It really shows that small gestures go a long way.

I’ve thought long and hard about how I want to use this blog space and I’ve decided photos are much more fun than words.  So instead of describing all of my experiences, here are some photos from them!

As part of my introduction into this project, Andy and I have been making some pit stops along the coast while on our way to other meetings.  This spot is Sea Rock!
 Far from rocky, but still beautiful – Florence Dunes
 Cape Perpetua
 Yaquina Head – What you can’t see in this photo are the 3 whales swimming around within this cove.  The wave climate was intense this day and wave sets were coming in that I couldn’t believe.  Yet the whales were not phased at all and moved around the jagged rocks like dancers.
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I sat down to write this final blog post right after I finished my final day of field sampling for the year… and what a year it has been! When Sea Grant awarded me the Malouf Scholarship I was just starting to get a grasp of what I wanted to do for my PhD. I knew I wanted to work with juvenile rockfish (because collecting them is one of the most fun things on the face of the earth) and examine the role of oceanographic conditions during rockfish development in determining rockfish growth and survival. Over the course of this past year I developed my research plans, successfully defended my dissertation proposal, and just wrapped up a successful (though at times very frustrating) rockfish collection season. While my time at OSU is focused on accomplishing my research, Sea Grant has encouraged me to branch out beyond academics and I’ve discovered the world of scientific communication and educational outreach. This last blog will be a recap of the field work and outreach the Malouf Scholarship enabled and inspired me to accomplish.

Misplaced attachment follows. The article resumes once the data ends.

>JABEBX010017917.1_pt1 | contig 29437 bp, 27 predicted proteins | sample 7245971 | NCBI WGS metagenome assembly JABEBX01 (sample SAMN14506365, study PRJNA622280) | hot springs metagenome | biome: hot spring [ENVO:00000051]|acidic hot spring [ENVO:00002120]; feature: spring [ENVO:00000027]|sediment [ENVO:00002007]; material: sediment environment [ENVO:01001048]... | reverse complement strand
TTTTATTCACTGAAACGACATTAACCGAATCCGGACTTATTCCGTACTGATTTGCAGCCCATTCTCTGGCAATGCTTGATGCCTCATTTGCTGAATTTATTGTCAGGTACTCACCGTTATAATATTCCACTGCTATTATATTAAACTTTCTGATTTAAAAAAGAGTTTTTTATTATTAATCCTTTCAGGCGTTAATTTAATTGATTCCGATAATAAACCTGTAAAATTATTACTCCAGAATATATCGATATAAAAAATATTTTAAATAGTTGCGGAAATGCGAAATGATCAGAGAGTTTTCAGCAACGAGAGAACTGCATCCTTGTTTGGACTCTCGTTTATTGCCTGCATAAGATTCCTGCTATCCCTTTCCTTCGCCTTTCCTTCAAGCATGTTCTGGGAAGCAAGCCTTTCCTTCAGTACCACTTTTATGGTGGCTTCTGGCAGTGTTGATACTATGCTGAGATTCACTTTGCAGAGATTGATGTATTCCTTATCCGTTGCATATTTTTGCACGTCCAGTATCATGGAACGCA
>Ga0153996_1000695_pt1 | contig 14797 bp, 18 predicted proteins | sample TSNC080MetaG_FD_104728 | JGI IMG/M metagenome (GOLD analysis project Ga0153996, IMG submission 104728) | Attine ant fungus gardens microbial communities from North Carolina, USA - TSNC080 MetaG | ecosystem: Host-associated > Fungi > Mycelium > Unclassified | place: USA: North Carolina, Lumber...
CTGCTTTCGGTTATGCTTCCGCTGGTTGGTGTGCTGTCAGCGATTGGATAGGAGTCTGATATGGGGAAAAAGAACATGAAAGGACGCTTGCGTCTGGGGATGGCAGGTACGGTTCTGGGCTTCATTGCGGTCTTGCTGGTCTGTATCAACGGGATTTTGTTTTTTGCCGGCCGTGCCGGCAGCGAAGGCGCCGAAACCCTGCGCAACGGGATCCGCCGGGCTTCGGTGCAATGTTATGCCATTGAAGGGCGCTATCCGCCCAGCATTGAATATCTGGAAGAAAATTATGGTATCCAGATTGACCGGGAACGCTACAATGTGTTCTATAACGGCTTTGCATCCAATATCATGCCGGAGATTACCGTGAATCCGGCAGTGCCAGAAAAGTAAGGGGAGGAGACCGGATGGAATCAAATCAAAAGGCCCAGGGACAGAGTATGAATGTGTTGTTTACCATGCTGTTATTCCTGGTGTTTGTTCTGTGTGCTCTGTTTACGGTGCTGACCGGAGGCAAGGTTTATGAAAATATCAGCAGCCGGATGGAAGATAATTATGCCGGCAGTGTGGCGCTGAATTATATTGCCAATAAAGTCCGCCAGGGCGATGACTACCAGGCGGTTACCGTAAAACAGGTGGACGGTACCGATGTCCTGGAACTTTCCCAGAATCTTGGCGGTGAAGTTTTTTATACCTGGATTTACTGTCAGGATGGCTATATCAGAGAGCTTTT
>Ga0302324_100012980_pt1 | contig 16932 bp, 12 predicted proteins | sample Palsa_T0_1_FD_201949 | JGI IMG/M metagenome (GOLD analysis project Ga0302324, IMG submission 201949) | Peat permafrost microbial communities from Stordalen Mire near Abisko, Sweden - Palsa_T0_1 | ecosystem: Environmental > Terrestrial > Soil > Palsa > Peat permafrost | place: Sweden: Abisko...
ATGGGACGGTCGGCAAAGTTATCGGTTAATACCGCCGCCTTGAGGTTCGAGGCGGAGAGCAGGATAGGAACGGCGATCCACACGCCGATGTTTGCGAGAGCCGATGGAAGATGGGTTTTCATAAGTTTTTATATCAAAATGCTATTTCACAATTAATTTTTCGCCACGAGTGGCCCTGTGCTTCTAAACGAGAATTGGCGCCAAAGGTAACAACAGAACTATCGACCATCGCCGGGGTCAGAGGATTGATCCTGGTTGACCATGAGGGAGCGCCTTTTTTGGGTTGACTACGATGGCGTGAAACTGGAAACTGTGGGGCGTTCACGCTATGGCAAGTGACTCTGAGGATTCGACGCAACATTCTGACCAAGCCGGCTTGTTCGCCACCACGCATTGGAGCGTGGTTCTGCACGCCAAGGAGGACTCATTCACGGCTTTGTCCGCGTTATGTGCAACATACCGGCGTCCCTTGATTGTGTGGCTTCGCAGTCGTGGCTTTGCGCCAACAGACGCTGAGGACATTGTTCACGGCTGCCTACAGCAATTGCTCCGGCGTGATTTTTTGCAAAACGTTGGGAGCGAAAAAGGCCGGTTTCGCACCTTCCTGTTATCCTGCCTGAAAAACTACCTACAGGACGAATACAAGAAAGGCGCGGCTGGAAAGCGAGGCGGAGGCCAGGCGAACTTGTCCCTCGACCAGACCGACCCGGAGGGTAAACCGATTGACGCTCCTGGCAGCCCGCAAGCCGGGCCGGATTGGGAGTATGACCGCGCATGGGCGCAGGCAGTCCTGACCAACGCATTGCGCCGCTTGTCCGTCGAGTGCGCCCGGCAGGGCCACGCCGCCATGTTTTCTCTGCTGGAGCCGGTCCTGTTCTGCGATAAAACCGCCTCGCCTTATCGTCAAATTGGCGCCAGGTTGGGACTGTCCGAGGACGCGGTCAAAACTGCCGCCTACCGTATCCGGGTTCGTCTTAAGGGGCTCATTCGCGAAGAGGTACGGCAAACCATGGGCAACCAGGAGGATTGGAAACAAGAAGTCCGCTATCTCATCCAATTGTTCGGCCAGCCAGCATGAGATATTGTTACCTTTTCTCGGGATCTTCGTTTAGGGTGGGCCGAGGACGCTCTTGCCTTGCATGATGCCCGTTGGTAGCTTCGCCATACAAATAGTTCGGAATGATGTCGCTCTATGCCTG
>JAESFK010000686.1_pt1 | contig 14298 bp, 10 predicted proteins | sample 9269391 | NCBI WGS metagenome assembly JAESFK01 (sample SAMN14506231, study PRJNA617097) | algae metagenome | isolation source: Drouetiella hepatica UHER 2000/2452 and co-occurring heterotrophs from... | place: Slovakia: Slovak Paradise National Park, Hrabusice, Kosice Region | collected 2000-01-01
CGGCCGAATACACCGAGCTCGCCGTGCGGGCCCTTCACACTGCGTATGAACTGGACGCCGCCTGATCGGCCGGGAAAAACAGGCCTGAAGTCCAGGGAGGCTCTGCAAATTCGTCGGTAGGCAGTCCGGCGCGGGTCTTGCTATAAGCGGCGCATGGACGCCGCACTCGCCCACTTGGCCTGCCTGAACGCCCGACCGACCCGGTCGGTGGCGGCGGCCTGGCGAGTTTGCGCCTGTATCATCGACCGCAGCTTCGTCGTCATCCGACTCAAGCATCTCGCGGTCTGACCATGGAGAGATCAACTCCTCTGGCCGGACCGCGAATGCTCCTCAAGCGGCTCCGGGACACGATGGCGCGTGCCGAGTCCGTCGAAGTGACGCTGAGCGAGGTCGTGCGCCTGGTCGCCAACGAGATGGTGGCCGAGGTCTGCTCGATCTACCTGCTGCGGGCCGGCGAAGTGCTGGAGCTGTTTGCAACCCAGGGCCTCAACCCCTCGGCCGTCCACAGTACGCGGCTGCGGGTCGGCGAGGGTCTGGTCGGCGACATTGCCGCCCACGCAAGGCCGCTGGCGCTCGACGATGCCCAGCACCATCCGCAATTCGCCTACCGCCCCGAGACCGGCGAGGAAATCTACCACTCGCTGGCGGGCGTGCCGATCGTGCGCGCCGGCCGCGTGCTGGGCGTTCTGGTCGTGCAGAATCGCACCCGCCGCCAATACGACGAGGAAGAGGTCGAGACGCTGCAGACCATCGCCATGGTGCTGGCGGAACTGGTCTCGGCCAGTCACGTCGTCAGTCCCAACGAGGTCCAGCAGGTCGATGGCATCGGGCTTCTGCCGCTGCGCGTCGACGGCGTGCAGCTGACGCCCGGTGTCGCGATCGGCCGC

My field collections of rockfish involve a three-pronged attack, or a triple threat, to capture rockfish during their early, offshore life stage (pelagic juvenile stage), their transition from offshore to nearshore (recruit stage), and once they have settled to nearshore habitat (benthic juvenile stage). While I was only able to collect 7 pelagic juvenile yellowtail rockfish during a research cruise on a NOAA ship, I was able to team up with ODFW, the Oregon Coast Aquarium, and commercial urchin divers in Port Orford to collect 622 black and yellowtail rockfish recruits (these species look very similar at this stage and I still need to ID them all). In addition, I did some freediving (with the help of two amazing undergraduate students) and SCUBA diving to collect 120 black and 25 yellowtail benthic juveniles.

I teamed up with Professor Aaron Galloway at the Oregon Institute of Marine Biology to do some diving in Port Orford to collect rockfish. Photo credit: Aaron Galloway

I was fortunate to work with two undergraduate students this summer Zach (left) is a Sea Grant Summer Scholar working with ODFW’s Marine Reserves team and Madeline (right) is an REU student working with me on rockfish recruitment patterns.


Though collecting rockfish is an absolute blast, the oceanographic conditions this year made my field work frustrating at times. An unprecedented number of pyrosomes clogged and threatened to tear our nets on the NOAA research ship, limiting our ability to trawl for pelagic juvenile rockfish. Unexpectedly late storms in late April broke two of our moorings used for collecting recruit stage rockfish, and three more moorings (of a total of 16) disappeared for unknown reasons. Finally, quillback and copper rockfish (some of my targeted species) never really showed up this year. While highly variable survival and recruitment of rockfish is to be expected, it was quite disappointing not to see any of these guys. I had really fond memories of night time snorkel collections of them the previous summer. After several night snorkels, I learned that these rockfish sleep on Egregia menziesii (feather boa kelp) and when you shine your dive light on the kelp blades, their eyes and swim bladders reflect light and look like Christmas lights on an underwater tree (I wish I had taken some pictures to share with you!). Now that the field season is over, and all the stress of repairing/rebuilding/replacing broken moorings, scheduling boat trips, and all the other logistics that go into a collecting rockfish has washed away, I find that I am already looking forward to next spring/summer.